Webinar on Citizenscience.gov

Interested in learning more about the Citizenscience.gov  platform?  Join the Wilson Center Commons Lab and the General Services Administration (GSA) for a webinar tomorrow afternoon from 11am – 12pm.  Hosted via DigitalGov University, topics of the webinar will include an introduction to the platform, a tour of the Federal Catalogue, and a few citizen science examples from federal practitioners.

logo2

 

Whether you’re a seasoned citizen science practitioner, aiming to promote a current project within the federal community, or simply interested in what Citizenscience.gov, and the field as a whole, have to offer – all are welcome to attend.  By capturing the input and enthusiasm of the general public, citizen science and crowdsourcing projects are tackling the problems of today and tomorrow.  Citizenscience.gov serves as the hub for federal endeavors of this nature, providing the populace and federal practitioners with three pillars of support: a Federal Crowdsourcing and Citizen Science Toolkit, a Federal Catalog, and a Community Page.

Presenting at the webinar are Elizabeth Tyson, a CoDirector of the Commons Lab, and Kendrick Daniel, a representative from the GSA’s Office of Citizen Services and Innovative Technologies, and the Program Lead for Citizenscience.gov.

Click here to register.

Advertisements

Open Geospatial Consortium Formally Approves Citizen Science Domain Working Group

Written by Christian Belcher, a Research and Social Media Intern with the Commons Lab at the Woodrow Wilson International Center for Scholars.

The international project on citizen science data and metadata interoperability, supported by the Commons Lab and organizations like the U.S. Citizen Science Association, has a new partner.  At the closing plenary of the Open Geospatial Consortium’s (OGC) recent technical committee meeting on June 23rd, the OGC formally approved the creation of a Citizen Science Domain Working Group (DWG).

The OGC’s mission is “to advance the development and use of international standards and supporting services that support geospatial interoperability.”  Simply put, whenever someone asks “where?” the OGC is there, helping more than 500 universities, government agencies, and private entities make the most of location-based information.  The organization helps researchers, public-sector, and private-sector employees alike by acting as an open-access forum for technology developers and users, each of whom benefit from implementing OGC-compliant policies and procedures.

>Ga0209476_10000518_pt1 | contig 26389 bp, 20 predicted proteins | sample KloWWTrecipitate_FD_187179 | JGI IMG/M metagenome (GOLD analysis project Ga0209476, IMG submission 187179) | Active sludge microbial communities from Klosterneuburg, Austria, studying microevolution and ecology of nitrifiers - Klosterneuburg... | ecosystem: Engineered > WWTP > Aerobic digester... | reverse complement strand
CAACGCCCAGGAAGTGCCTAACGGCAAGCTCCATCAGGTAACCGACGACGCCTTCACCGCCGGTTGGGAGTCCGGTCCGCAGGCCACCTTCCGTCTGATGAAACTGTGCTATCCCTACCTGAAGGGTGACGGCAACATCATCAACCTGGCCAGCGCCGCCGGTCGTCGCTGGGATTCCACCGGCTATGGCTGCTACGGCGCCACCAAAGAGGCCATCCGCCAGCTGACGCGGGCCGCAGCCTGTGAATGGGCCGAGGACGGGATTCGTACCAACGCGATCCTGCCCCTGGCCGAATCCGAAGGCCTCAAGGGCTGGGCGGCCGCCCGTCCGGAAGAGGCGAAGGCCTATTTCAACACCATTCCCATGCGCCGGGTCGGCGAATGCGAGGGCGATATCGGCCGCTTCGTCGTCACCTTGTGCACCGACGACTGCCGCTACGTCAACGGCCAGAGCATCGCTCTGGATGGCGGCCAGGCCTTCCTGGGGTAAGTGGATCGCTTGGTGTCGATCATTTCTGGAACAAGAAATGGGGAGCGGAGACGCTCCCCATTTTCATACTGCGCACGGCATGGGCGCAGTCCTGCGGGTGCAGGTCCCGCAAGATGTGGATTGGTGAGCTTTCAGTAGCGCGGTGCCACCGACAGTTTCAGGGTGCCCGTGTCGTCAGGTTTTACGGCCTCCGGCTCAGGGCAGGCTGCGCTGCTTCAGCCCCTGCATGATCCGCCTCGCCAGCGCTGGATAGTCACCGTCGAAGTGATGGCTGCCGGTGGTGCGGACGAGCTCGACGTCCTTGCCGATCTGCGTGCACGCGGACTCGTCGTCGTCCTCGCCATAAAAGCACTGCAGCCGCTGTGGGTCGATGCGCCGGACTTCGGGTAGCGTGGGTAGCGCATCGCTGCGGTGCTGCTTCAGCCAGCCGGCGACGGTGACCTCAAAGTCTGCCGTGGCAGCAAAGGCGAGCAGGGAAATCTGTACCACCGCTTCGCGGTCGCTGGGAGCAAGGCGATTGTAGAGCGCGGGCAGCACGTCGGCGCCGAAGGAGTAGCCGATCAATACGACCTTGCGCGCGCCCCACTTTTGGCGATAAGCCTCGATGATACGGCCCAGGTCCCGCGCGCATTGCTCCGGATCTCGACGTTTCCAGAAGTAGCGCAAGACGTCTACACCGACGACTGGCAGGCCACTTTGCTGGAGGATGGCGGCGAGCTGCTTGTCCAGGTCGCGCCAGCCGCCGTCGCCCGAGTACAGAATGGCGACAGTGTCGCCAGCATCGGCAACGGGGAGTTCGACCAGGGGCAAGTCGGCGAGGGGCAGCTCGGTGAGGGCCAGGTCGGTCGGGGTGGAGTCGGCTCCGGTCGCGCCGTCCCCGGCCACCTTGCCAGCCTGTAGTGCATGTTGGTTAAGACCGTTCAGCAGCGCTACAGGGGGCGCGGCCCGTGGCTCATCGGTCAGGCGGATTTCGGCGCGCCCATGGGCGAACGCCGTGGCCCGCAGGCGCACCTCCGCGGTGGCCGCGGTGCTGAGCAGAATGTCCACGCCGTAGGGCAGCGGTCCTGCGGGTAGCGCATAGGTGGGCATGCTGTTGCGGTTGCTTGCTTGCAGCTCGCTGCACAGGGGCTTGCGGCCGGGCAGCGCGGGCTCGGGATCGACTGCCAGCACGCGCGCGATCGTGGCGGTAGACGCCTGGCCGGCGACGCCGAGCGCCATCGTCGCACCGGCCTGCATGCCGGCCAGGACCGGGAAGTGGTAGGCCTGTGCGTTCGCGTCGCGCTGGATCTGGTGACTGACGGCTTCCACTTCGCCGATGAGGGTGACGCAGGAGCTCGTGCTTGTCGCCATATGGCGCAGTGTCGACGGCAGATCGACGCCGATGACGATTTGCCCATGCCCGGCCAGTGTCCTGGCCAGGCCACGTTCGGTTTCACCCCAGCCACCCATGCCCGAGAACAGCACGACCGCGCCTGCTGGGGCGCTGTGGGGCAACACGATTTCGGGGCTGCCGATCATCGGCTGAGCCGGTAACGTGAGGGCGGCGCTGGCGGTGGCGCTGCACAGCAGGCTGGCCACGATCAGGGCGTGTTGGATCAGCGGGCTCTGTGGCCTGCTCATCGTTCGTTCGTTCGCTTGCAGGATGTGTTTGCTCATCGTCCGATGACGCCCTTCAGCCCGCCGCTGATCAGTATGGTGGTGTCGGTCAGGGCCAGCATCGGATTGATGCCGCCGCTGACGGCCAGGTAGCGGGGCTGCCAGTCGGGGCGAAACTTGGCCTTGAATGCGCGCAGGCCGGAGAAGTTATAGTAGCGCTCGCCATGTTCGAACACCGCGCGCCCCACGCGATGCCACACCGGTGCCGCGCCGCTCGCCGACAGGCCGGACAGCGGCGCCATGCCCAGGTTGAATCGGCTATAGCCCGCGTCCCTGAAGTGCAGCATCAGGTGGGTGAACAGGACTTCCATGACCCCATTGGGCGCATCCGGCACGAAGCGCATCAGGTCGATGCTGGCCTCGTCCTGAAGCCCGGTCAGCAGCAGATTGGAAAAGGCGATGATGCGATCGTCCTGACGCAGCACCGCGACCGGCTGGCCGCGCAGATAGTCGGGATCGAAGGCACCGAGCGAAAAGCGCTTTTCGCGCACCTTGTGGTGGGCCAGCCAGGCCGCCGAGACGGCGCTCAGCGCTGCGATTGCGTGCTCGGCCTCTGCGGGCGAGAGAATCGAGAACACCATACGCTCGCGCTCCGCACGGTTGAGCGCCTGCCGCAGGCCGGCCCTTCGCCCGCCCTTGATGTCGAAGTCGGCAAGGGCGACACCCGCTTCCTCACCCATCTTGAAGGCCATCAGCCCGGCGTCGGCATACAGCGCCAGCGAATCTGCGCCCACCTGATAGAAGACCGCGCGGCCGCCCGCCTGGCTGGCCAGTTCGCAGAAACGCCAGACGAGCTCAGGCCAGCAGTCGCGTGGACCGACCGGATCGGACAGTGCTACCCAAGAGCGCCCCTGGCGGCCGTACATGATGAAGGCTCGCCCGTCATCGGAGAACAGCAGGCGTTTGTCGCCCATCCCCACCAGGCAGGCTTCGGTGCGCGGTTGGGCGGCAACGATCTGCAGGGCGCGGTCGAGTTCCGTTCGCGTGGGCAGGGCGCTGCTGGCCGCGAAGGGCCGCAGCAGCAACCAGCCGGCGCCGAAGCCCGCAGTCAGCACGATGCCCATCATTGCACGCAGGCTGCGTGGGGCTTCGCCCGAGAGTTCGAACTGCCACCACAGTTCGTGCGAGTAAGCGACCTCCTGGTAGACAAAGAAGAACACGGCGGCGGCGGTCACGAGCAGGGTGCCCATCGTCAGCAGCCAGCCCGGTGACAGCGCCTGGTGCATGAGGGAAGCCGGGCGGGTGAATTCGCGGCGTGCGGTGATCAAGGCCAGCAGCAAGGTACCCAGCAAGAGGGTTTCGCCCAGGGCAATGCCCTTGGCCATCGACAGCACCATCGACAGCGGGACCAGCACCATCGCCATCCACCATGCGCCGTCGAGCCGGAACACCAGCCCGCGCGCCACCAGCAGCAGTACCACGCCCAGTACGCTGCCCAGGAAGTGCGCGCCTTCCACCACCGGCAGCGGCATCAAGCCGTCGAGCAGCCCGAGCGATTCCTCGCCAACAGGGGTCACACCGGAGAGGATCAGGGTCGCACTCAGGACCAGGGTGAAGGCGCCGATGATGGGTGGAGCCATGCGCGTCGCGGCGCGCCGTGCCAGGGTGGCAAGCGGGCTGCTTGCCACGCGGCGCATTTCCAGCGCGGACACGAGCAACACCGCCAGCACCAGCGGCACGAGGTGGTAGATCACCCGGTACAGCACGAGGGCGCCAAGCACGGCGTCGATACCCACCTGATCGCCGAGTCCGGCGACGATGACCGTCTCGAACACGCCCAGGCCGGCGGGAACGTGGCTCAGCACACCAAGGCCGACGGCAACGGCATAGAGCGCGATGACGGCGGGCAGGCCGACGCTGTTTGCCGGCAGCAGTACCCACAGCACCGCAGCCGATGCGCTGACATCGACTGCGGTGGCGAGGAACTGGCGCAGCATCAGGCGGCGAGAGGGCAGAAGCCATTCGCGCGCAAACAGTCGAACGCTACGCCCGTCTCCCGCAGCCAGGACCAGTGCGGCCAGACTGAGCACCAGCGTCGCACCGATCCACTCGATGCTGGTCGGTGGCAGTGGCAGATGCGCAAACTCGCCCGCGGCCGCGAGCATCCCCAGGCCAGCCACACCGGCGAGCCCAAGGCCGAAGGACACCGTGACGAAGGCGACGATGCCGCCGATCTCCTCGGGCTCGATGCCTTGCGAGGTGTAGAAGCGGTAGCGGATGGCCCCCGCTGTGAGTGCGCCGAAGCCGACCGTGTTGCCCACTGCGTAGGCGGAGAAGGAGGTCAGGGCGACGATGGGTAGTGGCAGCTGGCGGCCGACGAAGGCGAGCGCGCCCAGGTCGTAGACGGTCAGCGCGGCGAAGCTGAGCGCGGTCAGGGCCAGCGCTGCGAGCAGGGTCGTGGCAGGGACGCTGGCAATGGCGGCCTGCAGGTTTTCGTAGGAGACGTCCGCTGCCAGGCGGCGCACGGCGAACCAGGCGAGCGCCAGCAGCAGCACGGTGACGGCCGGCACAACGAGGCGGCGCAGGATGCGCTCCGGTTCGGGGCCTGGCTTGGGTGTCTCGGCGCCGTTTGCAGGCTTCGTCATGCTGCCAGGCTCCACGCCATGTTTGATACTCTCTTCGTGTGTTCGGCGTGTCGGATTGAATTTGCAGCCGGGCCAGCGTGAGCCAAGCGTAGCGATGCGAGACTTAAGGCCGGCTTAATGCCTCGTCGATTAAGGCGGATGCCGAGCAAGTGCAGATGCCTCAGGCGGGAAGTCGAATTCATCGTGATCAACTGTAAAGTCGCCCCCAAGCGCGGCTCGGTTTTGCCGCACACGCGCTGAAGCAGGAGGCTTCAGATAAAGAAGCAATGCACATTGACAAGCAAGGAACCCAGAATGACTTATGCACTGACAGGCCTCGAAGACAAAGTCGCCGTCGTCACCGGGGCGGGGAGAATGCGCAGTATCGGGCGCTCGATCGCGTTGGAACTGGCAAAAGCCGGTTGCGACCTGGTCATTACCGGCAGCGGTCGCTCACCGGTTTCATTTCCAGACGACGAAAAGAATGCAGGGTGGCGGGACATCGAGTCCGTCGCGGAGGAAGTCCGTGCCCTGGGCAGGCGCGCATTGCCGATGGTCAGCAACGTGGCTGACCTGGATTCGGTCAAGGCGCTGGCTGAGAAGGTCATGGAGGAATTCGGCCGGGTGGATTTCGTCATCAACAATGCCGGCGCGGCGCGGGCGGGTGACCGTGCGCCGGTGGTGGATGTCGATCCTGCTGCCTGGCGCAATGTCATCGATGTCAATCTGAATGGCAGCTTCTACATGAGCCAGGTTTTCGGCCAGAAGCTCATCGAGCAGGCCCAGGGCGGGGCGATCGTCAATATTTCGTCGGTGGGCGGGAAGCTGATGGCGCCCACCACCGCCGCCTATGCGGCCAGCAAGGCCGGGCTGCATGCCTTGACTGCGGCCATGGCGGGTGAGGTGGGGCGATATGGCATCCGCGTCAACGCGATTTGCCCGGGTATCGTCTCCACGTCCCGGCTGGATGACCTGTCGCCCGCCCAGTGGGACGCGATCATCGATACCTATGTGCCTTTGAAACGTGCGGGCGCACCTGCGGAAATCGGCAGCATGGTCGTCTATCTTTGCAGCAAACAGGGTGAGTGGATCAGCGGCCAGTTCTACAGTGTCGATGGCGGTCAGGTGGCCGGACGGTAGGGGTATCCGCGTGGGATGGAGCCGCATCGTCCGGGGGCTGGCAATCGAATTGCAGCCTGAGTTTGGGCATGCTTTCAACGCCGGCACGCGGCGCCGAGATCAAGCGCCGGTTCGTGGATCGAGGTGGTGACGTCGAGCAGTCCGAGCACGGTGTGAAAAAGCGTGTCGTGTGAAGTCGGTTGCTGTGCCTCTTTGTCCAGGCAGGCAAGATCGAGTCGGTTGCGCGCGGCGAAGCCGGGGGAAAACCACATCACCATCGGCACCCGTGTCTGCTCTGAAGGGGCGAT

ogc_logo_2d_blue_x_0_0

With over 20 years of experience, it should come as no surprise that OGC members have engaged in a host of exciting initiatives.  From monitoring Climate Change to laying the groundwork for tomorrow’s Smart Cities, the group meets each challenge head-on.  Work through OGC is undertaken collaboratively through interoperability testbeds, where standards ae developed and best practices identified by experimenting with concrete use cases, and by individual members.  For example, a consortium of OGC researchers collaborated on a recent citizen science project, entitled the Citizen Observatory Web, or COBWEB for short.  Acting as a liaison between a variety of European Biosphere Reserves, the initiative aims to address data quality issues by integrating citizen and professional spatial data.  Ideally, by complying with OGC standards, the species distribution input from a citizen scientist in Greece’s Mt. Olympus Biosphere Reserve would be accessible by, and intelligible to, a Zoologist in Wales’ Dyfi Biosphere Reserve.  The toolkit and set of models the OGC is creating will help make potential citizen science projects a reality, in European Biosphere Reserves and beyond.

Given its immaculate track record and incredible potential, the OGC has plenty to offer the citizen science community.  With the launch of the COBWEB initiative, a precedent was set for supporting and advancing citizen science through OGC channels.  Now, with the establishment of the formidable team of researchers and professionals comprising the Citizen Science DWG, anyone trying to engage in citizen science data collection and sharing will have a new organization to turn to for guidance.  Geospatial data saturates the citizen science field, and while collecting it can be a challenge, making sure the results gleaned are accessible can prove to be a logistical nightmare.  That’s why this new DWG plans to underscore the importance of interoperability, eliminating the nuances that isolate projects by establishing best practices and promoting open standards.  Citizen science projects rely on their communities, and now project leaders have a new resource of their own.

For more information about the OGC Citizen Science Domain Working Group (DWG), please contact Anne Bowser, anne.bowser@wilsoncenter.org

Serious Games: A Key Player in the Years to Come

Written by Christian Belcher, a Research and Social Media Intern with the Commons Lab at the Woodrow Wilson International Center for Scholars.